Federal court cuts affect attorney pay

Court NewsBy Patsy R. Brumfield
Daily Journal

OXFORD – North Mississippi’s court-appointed federal defense attorneys will see a pay cut because of sharp budget reductions.

The budget cuts are among nationwide judicial operating difficulties caused by flat funding and, now, extra cuts mandated by the “sequestration,” which went into effect March 1 when Congress couldn’t agree on a budget.

“I don’t think justice will suffer” in the immediate future, said Chief Judge Michael P. Mills, presiding judge over the Northern District of Mississippi, “but it’s not fair to cut these attorneys’ hourly rate” in the face of increased demands upon them from federal lawmakers.

“People have to have legal representation,” he said.

Last week, the chief judges of 87 federal district courts wrote Vice President Joseph Biden Jr., president of the U.S. Senate, to express their “grave concern” about continued budget constraints and the impact on the nation’s court system.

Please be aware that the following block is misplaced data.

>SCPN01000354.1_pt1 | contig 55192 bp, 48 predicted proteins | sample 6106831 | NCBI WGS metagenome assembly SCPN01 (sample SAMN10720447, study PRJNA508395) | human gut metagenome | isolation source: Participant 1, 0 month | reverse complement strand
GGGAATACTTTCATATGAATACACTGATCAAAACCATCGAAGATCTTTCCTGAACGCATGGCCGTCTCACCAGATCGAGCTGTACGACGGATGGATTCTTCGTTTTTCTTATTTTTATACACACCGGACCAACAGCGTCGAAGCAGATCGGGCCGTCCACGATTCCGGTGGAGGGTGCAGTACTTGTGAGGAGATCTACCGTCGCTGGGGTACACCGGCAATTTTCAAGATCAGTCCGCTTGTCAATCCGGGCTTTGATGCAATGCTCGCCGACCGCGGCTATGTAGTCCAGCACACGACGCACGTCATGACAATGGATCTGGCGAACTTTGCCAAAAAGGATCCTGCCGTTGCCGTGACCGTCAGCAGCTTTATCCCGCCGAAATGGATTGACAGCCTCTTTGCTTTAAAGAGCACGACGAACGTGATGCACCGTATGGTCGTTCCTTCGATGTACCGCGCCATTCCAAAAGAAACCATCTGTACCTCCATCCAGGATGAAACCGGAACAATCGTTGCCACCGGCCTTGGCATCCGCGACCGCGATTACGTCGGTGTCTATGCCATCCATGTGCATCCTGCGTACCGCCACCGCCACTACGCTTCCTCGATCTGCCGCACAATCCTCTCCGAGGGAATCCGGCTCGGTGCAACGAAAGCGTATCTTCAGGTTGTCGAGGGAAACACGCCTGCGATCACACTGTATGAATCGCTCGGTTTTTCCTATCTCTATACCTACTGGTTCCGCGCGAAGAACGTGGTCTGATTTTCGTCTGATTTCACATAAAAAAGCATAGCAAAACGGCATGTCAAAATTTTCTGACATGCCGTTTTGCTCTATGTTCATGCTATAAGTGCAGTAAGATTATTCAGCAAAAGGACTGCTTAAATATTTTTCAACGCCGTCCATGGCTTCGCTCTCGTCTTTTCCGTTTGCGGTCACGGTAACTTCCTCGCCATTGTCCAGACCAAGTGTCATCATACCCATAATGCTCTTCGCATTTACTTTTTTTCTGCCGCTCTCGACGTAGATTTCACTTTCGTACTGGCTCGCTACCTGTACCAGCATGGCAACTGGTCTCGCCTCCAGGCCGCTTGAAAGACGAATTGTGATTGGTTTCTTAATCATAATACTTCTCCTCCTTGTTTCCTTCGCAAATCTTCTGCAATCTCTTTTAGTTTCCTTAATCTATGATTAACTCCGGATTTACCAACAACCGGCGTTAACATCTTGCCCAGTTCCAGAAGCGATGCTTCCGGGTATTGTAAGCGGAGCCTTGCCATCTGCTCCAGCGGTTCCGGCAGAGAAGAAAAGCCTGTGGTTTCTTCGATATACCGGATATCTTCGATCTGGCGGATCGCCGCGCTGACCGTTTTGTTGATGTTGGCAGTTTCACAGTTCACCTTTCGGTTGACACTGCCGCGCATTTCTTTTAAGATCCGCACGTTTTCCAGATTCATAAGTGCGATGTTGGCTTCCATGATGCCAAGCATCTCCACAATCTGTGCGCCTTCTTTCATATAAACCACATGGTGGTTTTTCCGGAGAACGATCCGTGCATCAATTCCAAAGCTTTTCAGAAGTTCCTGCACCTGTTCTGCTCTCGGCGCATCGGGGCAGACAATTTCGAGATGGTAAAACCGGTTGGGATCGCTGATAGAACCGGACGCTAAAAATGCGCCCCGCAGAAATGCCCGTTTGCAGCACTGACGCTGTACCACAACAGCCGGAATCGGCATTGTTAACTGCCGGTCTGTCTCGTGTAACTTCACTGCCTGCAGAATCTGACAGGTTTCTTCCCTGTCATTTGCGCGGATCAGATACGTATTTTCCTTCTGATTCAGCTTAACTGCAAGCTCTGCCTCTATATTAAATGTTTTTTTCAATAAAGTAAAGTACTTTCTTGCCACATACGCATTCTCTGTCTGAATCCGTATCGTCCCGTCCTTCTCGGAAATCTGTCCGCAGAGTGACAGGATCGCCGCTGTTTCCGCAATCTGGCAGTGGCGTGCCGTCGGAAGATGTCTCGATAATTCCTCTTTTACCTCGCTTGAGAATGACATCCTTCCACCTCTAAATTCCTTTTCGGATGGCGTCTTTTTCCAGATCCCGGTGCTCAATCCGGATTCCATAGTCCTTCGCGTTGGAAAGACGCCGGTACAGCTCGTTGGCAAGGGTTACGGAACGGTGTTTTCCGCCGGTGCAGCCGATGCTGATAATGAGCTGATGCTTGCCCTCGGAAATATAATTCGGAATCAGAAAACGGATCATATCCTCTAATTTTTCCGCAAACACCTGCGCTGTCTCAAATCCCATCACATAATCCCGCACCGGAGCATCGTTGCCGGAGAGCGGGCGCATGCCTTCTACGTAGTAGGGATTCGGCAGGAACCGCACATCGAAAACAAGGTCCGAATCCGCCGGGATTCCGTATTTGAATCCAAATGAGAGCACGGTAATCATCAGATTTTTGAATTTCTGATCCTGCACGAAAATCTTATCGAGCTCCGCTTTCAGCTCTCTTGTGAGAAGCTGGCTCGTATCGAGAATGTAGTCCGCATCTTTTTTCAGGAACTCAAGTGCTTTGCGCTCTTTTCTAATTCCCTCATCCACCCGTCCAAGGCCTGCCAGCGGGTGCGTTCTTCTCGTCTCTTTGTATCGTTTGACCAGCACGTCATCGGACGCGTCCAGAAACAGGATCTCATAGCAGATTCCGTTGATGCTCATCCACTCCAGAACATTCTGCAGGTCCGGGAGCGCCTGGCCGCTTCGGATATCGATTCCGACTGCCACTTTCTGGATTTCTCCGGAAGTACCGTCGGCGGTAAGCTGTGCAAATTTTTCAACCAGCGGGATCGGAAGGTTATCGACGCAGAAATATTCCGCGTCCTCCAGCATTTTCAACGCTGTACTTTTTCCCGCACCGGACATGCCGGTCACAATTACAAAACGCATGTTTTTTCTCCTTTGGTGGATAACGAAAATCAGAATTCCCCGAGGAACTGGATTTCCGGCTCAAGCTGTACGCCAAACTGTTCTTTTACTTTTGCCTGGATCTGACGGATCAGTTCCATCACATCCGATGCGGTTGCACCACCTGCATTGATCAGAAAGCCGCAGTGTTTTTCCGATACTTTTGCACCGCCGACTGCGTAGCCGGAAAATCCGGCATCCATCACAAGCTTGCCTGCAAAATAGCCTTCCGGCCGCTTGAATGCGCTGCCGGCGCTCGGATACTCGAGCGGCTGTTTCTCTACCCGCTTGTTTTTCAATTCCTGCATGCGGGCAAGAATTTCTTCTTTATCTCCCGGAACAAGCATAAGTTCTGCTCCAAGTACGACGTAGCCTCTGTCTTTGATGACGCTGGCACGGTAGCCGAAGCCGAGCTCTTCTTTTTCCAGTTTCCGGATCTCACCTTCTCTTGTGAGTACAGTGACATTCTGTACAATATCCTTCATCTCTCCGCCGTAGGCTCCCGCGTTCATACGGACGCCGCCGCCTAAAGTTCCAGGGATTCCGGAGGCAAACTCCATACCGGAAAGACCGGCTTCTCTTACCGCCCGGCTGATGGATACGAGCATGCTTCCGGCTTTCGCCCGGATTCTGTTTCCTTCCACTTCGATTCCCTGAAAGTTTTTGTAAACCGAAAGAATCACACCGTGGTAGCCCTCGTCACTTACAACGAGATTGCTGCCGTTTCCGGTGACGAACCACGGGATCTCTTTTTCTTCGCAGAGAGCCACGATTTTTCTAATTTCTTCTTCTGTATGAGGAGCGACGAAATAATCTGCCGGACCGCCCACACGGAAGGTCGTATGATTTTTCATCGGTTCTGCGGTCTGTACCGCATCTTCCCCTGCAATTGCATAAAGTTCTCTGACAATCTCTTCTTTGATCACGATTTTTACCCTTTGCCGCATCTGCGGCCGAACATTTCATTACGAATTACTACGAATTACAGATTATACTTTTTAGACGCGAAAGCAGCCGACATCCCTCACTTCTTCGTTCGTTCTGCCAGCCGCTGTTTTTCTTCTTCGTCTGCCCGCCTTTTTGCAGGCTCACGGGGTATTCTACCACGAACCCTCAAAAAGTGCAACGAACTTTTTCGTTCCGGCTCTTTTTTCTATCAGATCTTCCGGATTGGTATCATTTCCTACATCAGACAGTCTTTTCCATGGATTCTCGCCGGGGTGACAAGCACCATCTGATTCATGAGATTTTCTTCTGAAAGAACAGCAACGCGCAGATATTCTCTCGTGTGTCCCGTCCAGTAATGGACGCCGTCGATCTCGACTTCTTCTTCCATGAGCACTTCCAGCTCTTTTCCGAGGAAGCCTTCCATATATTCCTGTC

“Our workload does not diminish because of budget shortfalls,” the judges said.

The system took a $350 million hit in Fiscal Year 2013. Other federal agencies also sustained sharp budget reductions.

In Mills’ district, 12 private attorneys are appointed to back up two federal public defenders, who represent indigent criminal defendants facing federal charges across roughly the northern third of the state.

These private practice attorneys were paid a maximum $3,500 per case but now will see their hourly rate reduced by $15, in what the executive committee of the federal judges’ organization terms “an emergency move to preserve Federal Defender staffing” in Fiscal Year 2014, which begins Oct. 1.

North Mississippi’s federal defenders already work one day per week without pay, although these are not “off” days, said Greg Park in the Oxford office.

Oxford attorney Christi R. McCoy, one of the private attorneys affected by the pay cut, said she and many of her colleagues often work for free.

“It makes no difference to us,” she said, admitting, “We don’t do this for the money.”

Mills agreed he’s never seen a legal bill from some of the attorneys on the court-appointed panel, saying he “appreciates the service they do” and is sorry for what’s happening because of national budget decisions.


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